First-time feature director Tim Fywell brings a certain literate sensibility from his BBC TV work to "I Capture the Castle," which itself is based on a 1948 novel by British writer Dodie Smith, who later penned "The Hundred and One Dalmatians." Despite its high-class producer imprimatur (David Parfitt won an Oscar for "Shakespeare in Love"), as captured here the tale seems less aimed for the older art-house crowd than for teenaged girls eager for discerning and intelligent drama--in the same "serious" way that, say, Franco Zeffirelli's "Romeo and Juliet" was; however, an inexplicable R rating--for a momentary scene in which Cassandra's bohemian-painter stepmother ("Siren's" Tara FitzGerald) disrobes to better experience an evening countryside rain--will bar most of that prime distaff demographic.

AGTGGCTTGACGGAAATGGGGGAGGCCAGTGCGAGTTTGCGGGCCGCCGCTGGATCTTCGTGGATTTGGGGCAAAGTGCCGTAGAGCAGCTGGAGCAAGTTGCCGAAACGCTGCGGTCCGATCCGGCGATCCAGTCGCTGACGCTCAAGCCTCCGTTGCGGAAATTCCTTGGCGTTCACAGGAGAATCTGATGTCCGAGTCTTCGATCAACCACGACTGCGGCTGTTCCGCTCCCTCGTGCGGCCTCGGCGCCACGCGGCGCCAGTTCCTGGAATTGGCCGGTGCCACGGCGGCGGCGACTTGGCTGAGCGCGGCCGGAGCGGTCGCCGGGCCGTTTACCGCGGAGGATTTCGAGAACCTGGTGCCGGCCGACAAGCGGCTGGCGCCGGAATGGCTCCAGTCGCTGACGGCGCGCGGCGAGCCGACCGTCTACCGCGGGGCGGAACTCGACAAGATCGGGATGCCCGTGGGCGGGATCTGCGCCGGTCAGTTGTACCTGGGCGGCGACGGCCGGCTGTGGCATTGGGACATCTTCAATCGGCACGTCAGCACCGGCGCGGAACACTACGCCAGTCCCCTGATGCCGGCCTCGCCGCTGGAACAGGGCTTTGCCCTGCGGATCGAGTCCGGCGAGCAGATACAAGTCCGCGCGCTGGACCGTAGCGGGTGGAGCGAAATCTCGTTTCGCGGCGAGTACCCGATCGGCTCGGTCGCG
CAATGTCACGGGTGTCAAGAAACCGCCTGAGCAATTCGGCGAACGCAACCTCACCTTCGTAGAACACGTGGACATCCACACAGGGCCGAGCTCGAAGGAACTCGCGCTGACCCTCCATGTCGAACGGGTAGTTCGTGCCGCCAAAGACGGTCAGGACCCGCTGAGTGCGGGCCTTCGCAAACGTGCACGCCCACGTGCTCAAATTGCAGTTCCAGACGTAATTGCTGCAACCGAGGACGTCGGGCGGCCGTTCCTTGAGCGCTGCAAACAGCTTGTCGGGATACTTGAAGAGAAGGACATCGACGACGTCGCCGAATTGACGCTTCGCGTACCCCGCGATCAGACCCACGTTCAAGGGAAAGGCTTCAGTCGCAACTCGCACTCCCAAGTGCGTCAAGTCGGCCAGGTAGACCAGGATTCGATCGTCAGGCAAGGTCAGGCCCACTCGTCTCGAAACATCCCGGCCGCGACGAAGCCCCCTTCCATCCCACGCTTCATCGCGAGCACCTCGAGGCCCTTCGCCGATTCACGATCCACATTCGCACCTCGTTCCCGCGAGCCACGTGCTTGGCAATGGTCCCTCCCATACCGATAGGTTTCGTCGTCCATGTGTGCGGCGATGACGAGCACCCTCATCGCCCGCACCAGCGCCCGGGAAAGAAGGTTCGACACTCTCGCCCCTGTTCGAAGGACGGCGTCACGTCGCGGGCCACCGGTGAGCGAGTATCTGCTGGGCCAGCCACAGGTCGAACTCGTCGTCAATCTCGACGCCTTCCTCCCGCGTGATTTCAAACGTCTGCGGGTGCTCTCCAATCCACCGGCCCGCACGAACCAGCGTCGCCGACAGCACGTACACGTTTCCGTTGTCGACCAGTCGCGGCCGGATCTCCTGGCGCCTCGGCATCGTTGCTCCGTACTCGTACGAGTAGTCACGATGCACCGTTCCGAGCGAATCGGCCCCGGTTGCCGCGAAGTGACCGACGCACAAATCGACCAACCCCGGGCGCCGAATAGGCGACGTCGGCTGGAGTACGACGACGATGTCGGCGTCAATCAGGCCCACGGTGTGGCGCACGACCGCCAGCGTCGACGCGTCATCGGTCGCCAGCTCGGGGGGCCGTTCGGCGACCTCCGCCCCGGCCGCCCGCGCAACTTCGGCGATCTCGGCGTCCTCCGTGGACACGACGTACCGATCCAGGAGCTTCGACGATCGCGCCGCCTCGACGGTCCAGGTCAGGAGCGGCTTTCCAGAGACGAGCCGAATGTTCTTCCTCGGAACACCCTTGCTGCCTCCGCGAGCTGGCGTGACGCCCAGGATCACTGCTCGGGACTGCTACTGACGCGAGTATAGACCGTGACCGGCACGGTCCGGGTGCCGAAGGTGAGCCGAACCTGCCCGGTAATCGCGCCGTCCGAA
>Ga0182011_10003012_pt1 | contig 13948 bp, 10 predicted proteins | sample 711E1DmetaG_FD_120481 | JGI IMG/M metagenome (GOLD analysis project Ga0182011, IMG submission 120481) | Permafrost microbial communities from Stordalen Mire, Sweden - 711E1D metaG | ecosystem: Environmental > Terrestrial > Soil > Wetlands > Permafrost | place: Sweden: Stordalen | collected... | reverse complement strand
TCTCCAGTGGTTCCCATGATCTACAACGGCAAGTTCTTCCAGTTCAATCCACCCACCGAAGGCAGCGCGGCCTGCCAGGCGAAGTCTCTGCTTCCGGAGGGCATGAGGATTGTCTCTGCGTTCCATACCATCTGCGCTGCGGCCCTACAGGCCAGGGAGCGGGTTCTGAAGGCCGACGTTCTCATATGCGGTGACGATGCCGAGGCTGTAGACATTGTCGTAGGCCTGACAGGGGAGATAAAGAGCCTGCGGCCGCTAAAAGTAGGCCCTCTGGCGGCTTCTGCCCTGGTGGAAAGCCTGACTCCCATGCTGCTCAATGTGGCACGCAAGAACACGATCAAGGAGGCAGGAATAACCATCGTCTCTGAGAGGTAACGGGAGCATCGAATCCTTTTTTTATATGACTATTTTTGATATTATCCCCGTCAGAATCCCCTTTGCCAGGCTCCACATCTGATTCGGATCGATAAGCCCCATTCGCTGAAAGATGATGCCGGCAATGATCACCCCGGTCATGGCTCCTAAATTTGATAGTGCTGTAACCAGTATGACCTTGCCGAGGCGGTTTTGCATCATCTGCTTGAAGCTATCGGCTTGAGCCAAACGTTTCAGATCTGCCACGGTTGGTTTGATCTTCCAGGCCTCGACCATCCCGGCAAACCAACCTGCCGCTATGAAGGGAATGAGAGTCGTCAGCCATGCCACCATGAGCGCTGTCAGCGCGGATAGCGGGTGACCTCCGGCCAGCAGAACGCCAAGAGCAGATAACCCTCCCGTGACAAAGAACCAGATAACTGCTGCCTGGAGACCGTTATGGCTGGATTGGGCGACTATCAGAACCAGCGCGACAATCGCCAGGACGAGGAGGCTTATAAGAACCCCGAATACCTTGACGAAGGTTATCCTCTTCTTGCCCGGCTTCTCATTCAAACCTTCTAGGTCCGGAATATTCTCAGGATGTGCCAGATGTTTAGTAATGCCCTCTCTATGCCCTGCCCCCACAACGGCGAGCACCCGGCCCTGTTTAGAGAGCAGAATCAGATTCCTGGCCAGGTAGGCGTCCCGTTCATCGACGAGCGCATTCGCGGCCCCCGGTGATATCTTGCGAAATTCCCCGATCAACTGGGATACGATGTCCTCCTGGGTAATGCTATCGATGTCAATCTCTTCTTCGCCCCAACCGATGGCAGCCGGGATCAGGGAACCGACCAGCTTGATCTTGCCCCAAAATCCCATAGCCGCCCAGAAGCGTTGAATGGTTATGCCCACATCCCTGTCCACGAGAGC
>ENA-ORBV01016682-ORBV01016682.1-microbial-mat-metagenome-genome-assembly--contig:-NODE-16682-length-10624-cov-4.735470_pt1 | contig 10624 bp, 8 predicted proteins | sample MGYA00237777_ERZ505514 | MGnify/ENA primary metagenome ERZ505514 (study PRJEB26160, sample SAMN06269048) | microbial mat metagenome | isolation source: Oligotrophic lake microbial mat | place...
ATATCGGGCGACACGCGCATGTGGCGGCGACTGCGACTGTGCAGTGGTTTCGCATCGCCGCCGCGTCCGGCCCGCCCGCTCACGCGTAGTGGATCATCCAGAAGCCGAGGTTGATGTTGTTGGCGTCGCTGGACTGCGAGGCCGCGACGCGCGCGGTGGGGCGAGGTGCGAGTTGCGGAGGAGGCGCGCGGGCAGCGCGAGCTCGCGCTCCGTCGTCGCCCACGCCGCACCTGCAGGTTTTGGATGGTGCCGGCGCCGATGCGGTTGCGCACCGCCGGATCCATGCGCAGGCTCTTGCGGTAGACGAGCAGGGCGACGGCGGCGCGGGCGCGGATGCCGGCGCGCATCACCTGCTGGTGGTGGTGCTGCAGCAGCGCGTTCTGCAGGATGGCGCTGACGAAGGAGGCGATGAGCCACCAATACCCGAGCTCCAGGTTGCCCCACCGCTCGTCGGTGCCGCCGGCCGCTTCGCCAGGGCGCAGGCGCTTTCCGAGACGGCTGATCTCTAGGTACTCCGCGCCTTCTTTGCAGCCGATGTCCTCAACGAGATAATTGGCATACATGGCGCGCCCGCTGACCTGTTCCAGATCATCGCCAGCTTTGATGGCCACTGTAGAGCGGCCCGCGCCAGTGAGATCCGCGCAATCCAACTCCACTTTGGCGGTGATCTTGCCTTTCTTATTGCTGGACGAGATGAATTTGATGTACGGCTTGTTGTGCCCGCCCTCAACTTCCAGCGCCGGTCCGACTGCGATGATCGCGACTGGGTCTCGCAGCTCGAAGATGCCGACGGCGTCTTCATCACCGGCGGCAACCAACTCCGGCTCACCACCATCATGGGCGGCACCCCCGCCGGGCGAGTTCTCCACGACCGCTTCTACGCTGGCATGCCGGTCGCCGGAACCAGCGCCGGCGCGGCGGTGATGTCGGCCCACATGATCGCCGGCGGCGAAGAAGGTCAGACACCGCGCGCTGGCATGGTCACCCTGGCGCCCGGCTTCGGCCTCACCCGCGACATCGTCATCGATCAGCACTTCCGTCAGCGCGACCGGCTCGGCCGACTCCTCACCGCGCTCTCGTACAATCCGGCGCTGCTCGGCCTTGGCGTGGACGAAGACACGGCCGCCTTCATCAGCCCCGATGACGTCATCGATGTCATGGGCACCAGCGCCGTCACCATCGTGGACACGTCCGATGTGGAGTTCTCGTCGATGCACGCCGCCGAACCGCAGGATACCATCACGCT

What could bring a specialized buzz to "I Capture the Castle" is the performance by Garai, whose plain but passionate face proves fertile ground for Fywell's camera and whose voice seems perfectly attuned to Smith's text as adapted by screenwriter Heidi Thomas (who paired with Fywell on the BBC's "Madame Bovary"). Although much of her character's activity is reactive, Garai provides the film's heart; every key action or decision of her family or the fellows seems to seep through her and become imprinted on her soul, and her most effective work occurs in the silent registrations of their lighter or darker moralities on Garai's argent face. Starring Romola Garai, Bill Nighy, Rose Byrne, Tara FitzGerald, Henry Thomas and Marc Blucas. Directed by Tim Fywell. Written by Heidi Thomas. Produced by David Parfitt. A Samuel Goldwyn release. Drama. Rated R for brief nudity. Running time: 113 min